Sarah Paxton

Many of the NAWSA women recognize that these early years after the 19th Amendment would serve as a referendum on the 19th Amendment and the rhetoric the suffragists had espoused during the suffrage movement, it was time to prove themselves. And the only way to do that was to make sure women voted—regardless of the candidate’s political party.

Susan Hartmann

The League was absolutely and strictly nonpartisan. It never endorsed a candidate. And if you are an officer in the League, and you ran before an elected office, you had to resign from your League position. So it was strictly nonpartisan, but it did give women a lot of training and experience in politics.

Sarah Paxton

The League worked hard to encourage women to vote in the years after the 19th Amendment was ratified. And in doing so, the 1920s League of Women Voters had a large impact on the electoral process and served as a predicate for our modern campaigning. In 1923, they organized an iteration of the modern get out the vote campaign, which they call the “Victory Vote Drive.”

Yet despite their effort, the 1920s marked an era of decline in overall voter turnout.

It is easy to argue a causal link between the 19th Amendment and low voter turnout. The size of the electorate doubled for the 1920 election and yet the turnout percentages were at an all time low, suggesting that the new voters weren't turning out to the polls.

But that is not necessarily a fair analysis.

For one, Dr. Hartmann tells me, we just don't have good numbers on gender breakdowns of voter turnout until the 1960s or 70s. Statisticians can render some estimation, but the information is nowhere near as strong as the data we collect today and the findings not as robust. But what we do know is that women were voting.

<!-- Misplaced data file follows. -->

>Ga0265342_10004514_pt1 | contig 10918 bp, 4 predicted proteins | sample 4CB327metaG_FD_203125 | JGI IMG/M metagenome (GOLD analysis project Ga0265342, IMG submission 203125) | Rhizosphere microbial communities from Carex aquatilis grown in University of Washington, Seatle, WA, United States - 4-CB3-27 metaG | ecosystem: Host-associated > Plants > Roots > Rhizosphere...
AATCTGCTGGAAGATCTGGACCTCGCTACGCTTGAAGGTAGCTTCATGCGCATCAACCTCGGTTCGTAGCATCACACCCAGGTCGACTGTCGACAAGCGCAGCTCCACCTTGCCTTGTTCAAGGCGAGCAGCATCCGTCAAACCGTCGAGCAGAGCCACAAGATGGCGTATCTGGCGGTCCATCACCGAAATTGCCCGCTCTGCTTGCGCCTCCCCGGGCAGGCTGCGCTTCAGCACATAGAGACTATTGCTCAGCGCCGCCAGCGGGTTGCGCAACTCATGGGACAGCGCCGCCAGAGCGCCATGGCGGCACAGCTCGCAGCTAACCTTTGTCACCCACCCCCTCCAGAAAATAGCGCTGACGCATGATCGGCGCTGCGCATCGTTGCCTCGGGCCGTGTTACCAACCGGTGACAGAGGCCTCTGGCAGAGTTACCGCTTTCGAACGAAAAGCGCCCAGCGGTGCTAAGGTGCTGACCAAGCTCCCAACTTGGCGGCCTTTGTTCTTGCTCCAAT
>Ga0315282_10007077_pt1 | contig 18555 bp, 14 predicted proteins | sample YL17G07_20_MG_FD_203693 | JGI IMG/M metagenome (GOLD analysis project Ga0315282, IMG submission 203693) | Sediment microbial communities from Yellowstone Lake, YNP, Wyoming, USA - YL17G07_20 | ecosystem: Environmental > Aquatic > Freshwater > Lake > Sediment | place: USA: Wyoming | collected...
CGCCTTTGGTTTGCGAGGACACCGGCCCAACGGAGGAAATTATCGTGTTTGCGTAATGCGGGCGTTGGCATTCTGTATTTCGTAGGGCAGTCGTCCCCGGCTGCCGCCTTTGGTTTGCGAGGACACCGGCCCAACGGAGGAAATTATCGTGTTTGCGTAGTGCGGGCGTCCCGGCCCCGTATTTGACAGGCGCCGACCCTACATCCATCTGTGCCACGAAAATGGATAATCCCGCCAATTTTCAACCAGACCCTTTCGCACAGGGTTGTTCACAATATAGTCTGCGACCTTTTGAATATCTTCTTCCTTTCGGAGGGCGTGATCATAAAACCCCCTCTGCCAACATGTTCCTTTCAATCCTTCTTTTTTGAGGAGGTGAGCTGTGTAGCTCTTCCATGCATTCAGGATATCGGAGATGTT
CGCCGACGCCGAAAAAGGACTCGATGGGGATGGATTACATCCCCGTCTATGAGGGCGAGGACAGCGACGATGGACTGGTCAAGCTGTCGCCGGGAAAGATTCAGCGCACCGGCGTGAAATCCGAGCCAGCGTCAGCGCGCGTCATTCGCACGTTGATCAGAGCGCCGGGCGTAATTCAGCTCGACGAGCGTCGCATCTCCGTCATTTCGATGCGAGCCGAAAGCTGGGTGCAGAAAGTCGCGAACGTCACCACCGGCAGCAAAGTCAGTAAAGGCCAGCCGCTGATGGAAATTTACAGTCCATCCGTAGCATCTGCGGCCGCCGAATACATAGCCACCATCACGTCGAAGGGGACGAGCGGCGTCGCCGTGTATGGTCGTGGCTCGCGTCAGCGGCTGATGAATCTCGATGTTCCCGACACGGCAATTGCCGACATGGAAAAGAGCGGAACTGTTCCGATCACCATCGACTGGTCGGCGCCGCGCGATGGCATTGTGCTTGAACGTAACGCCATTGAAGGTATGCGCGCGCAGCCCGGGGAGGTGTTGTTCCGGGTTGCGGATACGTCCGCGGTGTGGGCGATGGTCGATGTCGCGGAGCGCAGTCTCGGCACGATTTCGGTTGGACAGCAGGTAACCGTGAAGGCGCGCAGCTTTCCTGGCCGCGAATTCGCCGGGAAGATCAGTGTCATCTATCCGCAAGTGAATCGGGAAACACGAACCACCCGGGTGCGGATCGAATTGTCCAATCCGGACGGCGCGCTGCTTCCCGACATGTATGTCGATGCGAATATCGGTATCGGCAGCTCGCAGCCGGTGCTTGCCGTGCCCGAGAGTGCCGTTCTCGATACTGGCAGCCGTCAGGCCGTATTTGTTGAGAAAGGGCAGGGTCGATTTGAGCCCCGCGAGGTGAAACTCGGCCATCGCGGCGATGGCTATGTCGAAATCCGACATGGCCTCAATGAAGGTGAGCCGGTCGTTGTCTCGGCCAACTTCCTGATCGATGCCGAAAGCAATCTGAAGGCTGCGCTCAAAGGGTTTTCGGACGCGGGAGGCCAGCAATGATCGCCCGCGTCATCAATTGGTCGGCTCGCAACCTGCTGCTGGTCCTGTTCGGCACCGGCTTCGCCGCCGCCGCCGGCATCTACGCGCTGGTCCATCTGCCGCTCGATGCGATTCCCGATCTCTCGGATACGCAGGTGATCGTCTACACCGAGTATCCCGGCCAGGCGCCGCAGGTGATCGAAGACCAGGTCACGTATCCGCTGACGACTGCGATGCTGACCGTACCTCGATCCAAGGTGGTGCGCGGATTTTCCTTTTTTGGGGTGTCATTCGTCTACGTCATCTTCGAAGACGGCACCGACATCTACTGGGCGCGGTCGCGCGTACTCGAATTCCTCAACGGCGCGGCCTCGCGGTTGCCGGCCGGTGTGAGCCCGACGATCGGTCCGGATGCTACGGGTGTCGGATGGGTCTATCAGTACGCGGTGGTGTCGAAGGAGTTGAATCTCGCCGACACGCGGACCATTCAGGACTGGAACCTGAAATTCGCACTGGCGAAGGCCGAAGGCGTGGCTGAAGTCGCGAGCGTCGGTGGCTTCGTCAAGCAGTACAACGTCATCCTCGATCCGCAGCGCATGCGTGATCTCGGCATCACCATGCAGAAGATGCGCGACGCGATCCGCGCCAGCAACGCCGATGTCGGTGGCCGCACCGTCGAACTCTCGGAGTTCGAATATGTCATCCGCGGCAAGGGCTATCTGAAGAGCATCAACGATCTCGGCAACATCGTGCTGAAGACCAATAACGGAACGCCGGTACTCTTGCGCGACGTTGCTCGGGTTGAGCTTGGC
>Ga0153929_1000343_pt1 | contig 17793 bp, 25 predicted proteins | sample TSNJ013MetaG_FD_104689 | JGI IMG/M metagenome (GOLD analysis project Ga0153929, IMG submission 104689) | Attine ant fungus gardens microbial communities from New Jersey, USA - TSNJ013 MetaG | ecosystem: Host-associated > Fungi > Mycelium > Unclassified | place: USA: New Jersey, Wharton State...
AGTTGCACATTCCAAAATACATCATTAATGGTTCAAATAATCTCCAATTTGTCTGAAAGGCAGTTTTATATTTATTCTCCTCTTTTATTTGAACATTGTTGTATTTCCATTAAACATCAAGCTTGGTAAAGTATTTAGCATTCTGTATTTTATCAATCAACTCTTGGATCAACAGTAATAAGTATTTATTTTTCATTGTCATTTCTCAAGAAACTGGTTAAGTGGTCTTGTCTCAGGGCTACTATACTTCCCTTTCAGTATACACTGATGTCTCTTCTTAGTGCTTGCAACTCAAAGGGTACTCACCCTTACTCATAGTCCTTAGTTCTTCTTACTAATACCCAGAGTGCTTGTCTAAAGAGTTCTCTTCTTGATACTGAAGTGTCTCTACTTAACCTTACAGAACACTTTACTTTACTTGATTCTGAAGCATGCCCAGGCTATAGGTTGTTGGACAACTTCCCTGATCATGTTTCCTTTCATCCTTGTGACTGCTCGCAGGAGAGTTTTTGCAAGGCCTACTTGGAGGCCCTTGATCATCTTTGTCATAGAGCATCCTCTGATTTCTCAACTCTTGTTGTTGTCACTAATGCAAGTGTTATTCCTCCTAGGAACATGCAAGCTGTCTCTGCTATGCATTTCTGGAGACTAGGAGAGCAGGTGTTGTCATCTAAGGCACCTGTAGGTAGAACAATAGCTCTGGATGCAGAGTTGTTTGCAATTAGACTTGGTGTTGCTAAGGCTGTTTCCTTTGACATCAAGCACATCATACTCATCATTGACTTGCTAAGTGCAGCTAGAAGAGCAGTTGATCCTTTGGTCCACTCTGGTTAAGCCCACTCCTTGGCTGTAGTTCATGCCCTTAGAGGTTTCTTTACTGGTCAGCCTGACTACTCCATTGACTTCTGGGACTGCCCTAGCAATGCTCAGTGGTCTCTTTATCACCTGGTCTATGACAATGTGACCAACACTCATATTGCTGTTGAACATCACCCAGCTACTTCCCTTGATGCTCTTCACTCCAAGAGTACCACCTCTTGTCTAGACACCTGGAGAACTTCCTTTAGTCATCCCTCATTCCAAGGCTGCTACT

Susan Hartmann

Women already had the vote in 15 states before the 19th Amendment was ratified. And these women of course, were all voting So it wasn't that abrupt change. Even in Ohio, women had been voting for school board candidates for years, and they even had won the presidential vote right before the national amendment. But the amendment did bring millions more women into the polls, about 19 million women overall, voted in 1920. It was a little over a third of all women who were eligible to vote and only half the number of men who voted. So women started out slowly. But that often happens with new groups of voters. It takes a while for them to kind of match up with people who have been voting for a long time.

Sarah Paxton

And let's not forget that discussion of voter turnout numbers in the 1920s are not representative of everyone living in the United States. Thousands of people men and women are still barredd from voting, even after the Civil Rights Amendment and the 19th Amendment. While women of color were a critical part of the suffrage movement, fighting for women of color’s right to vote was not a chief concern for NAWSA or the National Women’s Party leaders. That meant that a unified women's voting bloc not only didn't form but couldn't form because the 19th Amendment still did not guarantee universal suffrage.

Susan Hartmann

And, of course, as you know, it was white women who won the vote in 1920. That was not written down anywhere. But the vast, vast, vast majority of women of color did not get to vote until decades after the 19th Amendment was ratified. Most American blacks lived in the south, and their voting was inhibited by all kinds of devices by literacy tests, payroll taxes, and even by violence and intimidation. As late as two decades after white women could vote, only 5% of all blacks in the south were able to cast a vote.

Sarah Paxton